How many hearing devices are available to us?
How many can be made to work?
The answers to those questions have become increasingly important in recent years, with the demand for hearing devices soaring.
But the technology itself has not always been so reliable, as recent studies have found.
A new report from the Institute for Sensors and Acoustics at the University of Washington suggests that many hearing implant manufacturers may have been misled by industry estimates about the level of noise they could withstand.
For example, the institute found that in some cases, hearing implant makers have used a “worst-case” scenario that assumed hearing implants were not capable of handling the noise they were supposed to be capable of.
The worst-case scenario is a scenario in which a hearing implant is only able to “enrich” noise, meaning that the implant can only amplify it further.
This is often called “noise cancellation.”
In other words, the implant doesn’t cancel out the noise that is still there, but instead it simply cancels it out.
In the worst-cases scenario, the Institute’s researchers found that even a hearing device with a “good” noise-cancelling technology would still have a noise level higher than that of a hearing aid.
In the worst case scenario, a hearing impairment would cause hearing loss and possibly death.
The report found that a hearing amp can be built to have a “low noise floor” of just 0.5 decibels.
That’s roughly the noise level of a human ear.
“The high noise floor of an implant can have a detrimental effect on hearing,” said the report, “and this can have adverse consequences for people who need hearing aids or implants.”
According to the report’s authors, the industry’s failure to keep up with this change is making hearing implants less reliable, less affordable and more expensive.
The Institute found that for many implant manufacturers, the hearing-loss-related costs were not reflected in the cost of the product.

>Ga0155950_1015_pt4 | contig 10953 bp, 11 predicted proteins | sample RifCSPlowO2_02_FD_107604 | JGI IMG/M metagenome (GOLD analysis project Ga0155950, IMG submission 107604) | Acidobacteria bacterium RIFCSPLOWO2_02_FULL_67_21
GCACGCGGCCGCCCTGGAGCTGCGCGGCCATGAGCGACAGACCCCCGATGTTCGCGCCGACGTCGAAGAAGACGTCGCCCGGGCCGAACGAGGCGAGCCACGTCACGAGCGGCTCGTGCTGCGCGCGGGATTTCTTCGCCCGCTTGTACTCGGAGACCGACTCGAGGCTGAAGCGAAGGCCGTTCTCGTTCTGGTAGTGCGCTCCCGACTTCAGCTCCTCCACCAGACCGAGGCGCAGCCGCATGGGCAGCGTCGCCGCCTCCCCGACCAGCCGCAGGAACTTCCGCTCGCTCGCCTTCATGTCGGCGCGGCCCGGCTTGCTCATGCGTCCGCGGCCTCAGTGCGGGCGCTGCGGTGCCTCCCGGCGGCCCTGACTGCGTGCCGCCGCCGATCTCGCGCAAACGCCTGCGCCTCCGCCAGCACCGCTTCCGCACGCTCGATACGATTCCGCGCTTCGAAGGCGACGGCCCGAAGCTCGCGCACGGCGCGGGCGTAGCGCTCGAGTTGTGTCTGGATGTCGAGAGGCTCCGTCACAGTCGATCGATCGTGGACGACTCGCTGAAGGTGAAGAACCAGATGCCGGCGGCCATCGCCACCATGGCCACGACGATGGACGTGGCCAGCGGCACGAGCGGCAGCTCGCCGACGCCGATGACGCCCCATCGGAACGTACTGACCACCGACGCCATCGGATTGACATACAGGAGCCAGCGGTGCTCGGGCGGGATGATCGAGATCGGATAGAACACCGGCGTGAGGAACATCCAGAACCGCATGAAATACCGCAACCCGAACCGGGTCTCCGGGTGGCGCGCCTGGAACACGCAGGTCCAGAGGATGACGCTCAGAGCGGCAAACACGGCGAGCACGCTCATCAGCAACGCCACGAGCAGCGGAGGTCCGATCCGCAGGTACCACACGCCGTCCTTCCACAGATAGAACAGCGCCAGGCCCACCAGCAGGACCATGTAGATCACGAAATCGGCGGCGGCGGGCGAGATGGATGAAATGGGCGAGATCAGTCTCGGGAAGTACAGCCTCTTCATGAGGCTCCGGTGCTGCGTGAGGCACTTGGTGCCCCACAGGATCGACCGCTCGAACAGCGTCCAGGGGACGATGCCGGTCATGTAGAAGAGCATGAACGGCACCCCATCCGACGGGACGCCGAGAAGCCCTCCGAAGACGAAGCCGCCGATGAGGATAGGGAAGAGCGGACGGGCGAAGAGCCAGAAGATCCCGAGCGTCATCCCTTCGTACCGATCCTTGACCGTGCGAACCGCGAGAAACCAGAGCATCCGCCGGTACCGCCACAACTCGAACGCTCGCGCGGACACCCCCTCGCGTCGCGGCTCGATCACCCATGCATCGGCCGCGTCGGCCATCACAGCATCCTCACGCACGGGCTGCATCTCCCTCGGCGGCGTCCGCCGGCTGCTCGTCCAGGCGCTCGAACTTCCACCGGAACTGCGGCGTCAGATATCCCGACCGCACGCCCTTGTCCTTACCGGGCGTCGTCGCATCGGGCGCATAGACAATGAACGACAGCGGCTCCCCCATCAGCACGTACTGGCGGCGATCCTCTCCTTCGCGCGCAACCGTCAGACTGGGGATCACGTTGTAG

“Many manufacturers appear to have assumed that a high noise level would be acceptable for implant users, but the results of these studies suggest otherwise,” said lead author Eric Gartner.
“In reality, the noise floor is lower than a hearing-aid user can tolerate.”
The Institute’s findings have not only been widely reported in the scientific literature, but also in mainstream media, where hearing-related news stories have been focused on hearing-accommodation concerns.
For instance, last week, The Washington Post published an article detailing how the hearing implant industry is facing pressure from regulators to cut back on its noise levels.
In response, the Hearing Institute, the American Academy of Audiology, and other industry groups have released a statement that called on the Federal Trade Commission to investigate the hearing devices industry.
“As the industry adjusts to the new technologies that are being offered for hearing use, we urge manufacturers to ensure their products are built with noise-reduction technology,” the statement read.
The hearing implants industry is not the only one grappling with the issue.
Last year, a lawsuit filed against the implant industry by a woman in Texas was settled out of court for an undisclosed amount.
The American Academy for Audiology has also released a report saying that hearing implant devices are not safe, and that hearing implants can cause hearing damage.
“Although most people with hearing loss do not experience hearing loss, the effects of hearing loss can be severe,” said Dr. Mark Pappas, an assistant professor at the Institute of Sensors, Acoustices and Electronics.
“It can cause significant loss of hearing, impair speech and hearing loss in others.”
As more technology becomes available to help people with deafness and hearing impairment, it is expected that hearing-restoring implants will become more common.
For those people, hearing aids are another option that has come under increasing scrutiny, as well.
While hearing aids can be designed to prevent hearing loss or reduce hearing loss-related hearing loss (HRHLR), hearing aids that have been tested for HRHLR have not been shown to reduce HRHLRs.
According to a report by the Federal Emergency Management Agency (FEMA), about 90% of hearing-damaging implants are either hearing aids and/or hearing-absorbing devices.
But as the number of implant-related HRHLRD cases continues to rise, the cost for hearing aids has risen to $3,000 per hearing implant, or roughly $500 per hearing aid user.
As we age, the ability to tolerate and cope with hearing-damage can become increasingly difficult.
“It is not clear if the implant manufacturers were making this up, or if the hearing aids they were using were actually more effective,” Gartners said.
“We know the implant makers were making assumptions, and the hearing aid manufacturers were also making assumptions.”
The hearing implant market has grown over the last several years, but it is still dominated by implant makers.
According to the Federal Reserve Bank, there are about 3.4 billion hearing-implant implants